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How is Naturalism portrayed in "Under the Lion's Paw" by Hamlin Garland? Please give...

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eng505050 | Honors

Posted October 13, 2013 at 2:01 AM via web

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How is Naturalism portrayed in "Under the Lion's Paw" by Hamlin Garland? Please give specific examples from the story.

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accessteacher | High School Teacher | (Level 3) Distinguished Educator

Posted October 13, 2013 at 5:07 AM (Answer #1)

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Naturalism with regard to this story can be defined as the way in which Garland strove to depict the characters and the situation in this story to be as realistic as possible so that they matched real life, rather than being just an idealistic representation of reality. This is achieved through the description of the backbreaking and soul crushing work that is necessary to make a farm profitable. Note, for example, how the narrator describes the eldest son of Haskins:

An infinitely pathetic but common figure this boy on the American farm, where there is no law against child labor. To see him in his coarse clothing, his huge boots, and his ragged cap, as he staggered with a pail of water from the well, or trudged in the cold and cheerless dawn out into the frosty field behind his team, gave the city-bred visitor a sharp pang of sympathetic pain. Yet Haskins loved his boy, and would have saved him from this if he could, but he could not.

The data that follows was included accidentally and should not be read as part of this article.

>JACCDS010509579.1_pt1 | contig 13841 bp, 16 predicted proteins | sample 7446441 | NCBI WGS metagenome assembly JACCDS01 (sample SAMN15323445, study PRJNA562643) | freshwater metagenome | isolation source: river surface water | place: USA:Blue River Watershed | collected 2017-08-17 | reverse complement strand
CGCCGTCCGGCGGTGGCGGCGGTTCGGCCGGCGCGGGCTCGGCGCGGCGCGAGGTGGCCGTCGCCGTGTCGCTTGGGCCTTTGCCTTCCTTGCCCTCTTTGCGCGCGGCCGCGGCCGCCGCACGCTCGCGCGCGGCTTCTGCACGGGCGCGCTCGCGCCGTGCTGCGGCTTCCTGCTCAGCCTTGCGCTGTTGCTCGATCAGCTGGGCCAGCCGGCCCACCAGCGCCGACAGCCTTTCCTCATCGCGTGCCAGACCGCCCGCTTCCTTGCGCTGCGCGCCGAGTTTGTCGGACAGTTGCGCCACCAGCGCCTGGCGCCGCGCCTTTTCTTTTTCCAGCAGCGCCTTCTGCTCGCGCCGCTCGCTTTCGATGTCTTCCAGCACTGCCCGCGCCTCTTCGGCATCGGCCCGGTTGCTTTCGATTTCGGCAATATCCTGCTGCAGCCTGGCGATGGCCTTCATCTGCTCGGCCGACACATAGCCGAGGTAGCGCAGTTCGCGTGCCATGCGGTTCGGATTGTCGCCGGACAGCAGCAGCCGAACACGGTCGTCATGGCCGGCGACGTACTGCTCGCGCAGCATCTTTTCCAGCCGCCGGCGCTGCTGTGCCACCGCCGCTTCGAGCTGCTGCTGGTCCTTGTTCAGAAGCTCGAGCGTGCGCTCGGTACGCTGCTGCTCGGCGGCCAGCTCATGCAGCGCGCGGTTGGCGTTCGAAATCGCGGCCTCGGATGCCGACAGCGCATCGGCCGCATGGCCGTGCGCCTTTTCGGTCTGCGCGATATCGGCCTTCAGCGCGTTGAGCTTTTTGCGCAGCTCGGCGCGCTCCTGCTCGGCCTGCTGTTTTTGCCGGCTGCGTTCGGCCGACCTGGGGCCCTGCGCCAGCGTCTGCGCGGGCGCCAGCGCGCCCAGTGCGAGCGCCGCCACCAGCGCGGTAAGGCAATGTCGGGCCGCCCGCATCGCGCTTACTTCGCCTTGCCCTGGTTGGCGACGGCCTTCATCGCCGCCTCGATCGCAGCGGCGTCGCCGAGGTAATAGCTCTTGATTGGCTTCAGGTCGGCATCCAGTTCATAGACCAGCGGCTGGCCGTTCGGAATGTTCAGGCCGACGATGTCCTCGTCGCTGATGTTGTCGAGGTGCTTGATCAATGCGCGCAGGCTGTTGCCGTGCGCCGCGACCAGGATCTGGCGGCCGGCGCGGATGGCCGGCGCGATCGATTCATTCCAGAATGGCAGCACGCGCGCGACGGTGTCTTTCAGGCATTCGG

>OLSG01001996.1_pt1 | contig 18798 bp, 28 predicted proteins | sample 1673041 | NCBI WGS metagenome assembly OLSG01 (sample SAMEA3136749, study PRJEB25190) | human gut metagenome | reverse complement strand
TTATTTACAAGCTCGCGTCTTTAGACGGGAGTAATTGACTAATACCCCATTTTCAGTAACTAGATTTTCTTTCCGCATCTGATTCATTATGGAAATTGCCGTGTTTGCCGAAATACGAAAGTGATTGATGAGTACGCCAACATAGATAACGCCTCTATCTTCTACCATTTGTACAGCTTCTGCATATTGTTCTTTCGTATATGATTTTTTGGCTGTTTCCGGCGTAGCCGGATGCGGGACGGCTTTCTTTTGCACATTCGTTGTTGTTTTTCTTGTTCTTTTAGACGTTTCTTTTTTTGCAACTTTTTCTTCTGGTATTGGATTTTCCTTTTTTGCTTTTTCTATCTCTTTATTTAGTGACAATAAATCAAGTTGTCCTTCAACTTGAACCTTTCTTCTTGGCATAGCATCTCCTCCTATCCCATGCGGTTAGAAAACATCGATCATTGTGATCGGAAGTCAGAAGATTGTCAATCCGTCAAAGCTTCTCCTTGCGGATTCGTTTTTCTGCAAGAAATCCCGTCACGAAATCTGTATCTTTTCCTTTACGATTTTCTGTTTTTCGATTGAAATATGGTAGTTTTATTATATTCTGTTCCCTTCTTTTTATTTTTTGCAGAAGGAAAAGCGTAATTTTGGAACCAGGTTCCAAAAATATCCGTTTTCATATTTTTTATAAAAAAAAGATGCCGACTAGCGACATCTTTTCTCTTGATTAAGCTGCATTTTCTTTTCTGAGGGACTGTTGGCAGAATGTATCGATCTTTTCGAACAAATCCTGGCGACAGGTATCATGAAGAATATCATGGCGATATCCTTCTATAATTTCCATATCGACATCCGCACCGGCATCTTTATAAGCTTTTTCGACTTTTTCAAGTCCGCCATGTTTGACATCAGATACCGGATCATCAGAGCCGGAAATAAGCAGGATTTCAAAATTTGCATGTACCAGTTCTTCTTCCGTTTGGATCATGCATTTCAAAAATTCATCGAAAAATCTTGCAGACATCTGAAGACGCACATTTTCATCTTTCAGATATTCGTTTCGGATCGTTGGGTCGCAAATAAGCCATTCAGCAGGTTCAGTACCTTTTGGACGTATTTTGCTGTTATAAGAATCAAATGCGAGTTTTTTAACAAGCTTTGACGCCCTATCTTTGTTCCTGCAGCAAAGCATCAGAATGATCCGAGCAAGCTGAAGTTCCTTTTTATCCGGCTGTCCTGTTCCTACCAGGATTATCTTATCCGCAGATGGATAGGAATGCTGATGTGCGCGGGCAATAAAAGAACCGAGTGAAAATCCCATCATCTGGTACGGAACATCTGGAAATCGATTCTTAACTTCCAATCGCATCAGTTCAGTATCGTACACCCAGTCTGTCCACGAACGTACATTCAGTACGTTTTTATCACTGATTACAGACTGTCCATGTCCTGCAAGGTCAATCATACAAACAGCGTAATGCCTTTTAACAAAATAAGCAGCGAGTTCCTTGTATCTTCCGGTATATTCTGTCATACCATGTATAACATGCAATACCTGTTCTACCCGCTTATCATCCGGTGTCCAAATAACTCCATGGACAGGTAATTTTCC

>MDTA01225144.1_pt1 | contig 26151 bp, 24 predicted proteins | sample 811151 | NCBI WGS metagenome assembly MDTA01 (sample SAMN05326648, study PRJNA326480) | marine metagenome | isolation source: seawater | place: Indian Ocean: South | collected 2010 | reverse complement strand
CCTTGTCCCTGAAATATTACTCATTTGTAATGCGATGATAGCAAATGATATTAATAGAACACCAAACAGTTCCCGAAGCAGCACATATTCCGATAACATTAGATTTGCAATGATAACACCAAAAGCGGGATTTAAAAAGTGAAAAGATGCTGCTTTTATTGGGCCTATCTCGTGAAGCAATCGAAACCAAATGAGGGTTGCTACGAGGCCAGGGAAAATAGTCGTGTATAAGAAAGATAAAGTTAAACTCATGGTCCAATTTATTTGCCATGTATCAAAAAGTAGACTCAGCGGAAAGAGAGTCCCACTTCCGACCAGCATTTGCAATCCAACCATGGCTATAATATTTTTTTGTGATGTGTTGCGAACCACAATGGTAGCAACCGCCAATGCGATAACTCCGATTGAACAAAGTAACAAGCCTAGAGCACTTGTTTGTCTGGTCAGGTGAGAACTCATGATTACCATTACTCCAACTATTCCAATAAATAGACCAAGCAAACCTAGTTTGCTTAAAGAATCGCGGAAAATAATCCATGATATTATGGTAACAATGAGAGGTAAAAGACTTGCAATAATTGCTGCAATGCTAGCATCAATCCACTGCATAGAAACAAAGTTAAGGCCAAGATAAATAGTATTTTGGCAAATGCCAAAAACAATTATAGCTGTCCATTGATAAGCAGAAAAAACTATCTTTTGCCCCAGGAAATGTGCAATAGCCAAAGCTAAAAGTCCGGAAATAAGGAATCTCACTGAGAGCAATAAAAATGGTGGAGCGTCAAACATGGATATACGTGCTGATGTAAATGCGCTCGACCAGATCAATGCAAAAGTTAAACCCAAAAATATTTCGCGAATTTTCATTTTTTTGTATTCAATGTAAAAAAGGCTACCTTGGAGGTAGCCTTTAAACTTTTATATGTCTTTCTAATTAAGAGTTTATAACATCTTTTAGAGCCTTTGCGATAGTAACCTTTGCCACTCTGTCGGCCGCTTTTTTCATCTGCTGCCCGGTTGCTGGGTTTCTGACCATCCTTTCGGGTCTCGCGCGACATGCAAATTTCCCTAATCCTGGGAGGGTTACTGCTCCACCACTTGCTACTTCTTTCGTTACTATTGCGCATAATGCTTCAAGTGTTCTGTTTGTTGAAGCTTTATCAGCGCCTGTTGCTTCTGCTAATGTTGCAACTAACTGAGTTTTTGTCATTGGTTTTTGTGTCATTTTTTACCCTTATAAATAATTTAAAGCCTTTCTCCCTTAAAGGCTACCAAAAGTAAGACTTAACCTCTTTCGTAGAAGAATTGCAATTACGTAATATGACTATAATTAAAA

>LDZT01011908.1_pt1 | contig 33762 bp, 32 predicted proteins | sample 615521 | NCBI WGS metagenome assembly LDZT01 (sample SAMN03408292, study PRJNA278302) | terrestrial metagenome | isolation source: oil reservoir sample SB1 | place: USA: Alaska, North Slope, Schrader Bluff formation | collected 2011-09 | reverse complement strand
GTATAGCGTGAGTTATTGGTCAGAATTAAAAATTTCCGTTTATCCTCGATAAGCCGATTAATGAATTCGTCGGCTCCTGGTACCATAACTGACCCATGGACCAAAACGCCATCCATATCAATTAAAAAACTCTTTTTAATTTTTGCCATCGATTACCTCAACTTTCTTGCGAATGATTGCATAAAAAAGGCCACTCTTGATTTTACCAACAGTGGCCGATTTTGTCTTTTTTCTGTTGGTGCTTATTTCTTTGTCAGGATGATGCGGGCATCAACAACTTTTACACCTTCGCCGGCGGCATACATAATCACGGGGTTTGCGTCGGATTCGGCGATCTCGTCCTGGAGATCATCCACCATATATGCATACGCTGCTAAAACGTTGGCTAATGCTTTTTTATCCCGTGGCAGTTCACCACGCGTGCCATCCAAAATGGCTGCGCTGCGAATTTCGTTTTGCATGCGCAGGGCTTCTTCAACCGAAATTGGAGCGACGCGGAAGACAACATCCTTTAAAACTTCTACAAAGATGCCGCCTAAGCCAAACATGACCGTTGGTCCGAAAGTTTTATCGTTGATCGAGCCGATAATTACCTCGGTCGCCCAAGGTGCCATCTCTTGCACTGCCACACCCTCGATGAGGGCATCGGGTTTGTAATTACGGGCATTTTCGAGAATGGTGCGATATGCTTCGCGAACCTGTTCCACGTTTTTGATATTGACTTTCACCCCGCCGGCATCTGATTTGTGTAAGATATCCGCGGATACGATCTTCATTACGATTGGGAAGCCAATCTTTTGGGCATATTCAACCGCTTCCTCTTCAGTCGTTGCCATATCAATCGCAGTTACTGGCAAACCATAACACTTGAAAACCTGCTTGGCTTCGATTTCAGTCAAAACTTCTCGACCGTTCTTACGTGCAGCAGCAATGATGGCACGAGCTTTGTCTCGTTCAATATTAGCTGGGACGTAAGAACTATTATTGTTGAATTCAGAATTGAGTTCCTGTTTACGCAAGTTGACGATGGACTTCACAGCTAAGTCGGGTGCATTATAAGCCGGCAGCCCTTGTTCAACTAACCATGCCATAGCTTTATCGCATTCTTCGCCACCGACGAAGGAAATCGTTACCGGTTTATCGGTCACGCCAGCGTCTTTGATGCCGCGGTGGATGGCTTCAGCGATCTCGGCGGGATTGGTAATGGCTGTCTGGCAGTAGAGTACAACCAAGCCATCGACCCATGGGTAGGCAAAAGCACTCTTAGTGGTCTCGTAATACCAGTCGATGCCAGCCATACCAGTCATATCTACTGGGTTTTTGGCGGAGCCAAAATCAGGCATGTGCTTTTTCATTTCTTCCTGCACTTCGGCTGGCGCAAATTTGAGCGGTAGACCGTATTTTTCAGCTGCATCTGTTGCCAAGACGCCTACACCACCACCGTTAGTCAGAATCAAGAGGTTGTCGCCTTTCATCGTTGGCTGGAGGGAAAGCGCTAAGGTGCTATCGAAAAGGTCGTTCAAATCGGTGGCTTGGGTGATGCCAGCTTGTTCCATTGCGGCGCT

There is no romantic idealisation of farming and the kind of life that it is in this quote. Instead, making children work on farms is compared to "child labour" and visitors from the city are shown to have "a sharp pang of sympathetic pain" when they see Haskins' eldest boy working away on the farm. Even Haskins himself would have saved him from the fate of being an endless drudge if he could, but he was not able to. There is a sense in which both the boy and Haskins are presented as being trapped by the life of a farmer that Haskins has chosen for him and his family. Naturalism is also shown in the way that Butler callously and selfishly raises the price of the farm after the hard work that Haskins put into it. Note how the narrator says Butler raises the price in a "careless and decided voice." There is no jot of sympathy in Butler, and in his characterisation Garland captures the reality of so many materialistic and greedy land speculators, who deliberately profit out of other people's misery and need. The rage with which Haskins meets the announcement that the farm he has worked so hard on is going to profit Butler more than himself mirrors Garland's own feelings about the way farmers were treated and the raw deal they were so often given. Naturalism therefore is demonstrated in the real life description of what it takes to run a farm, and also the way in which farmers are treated.

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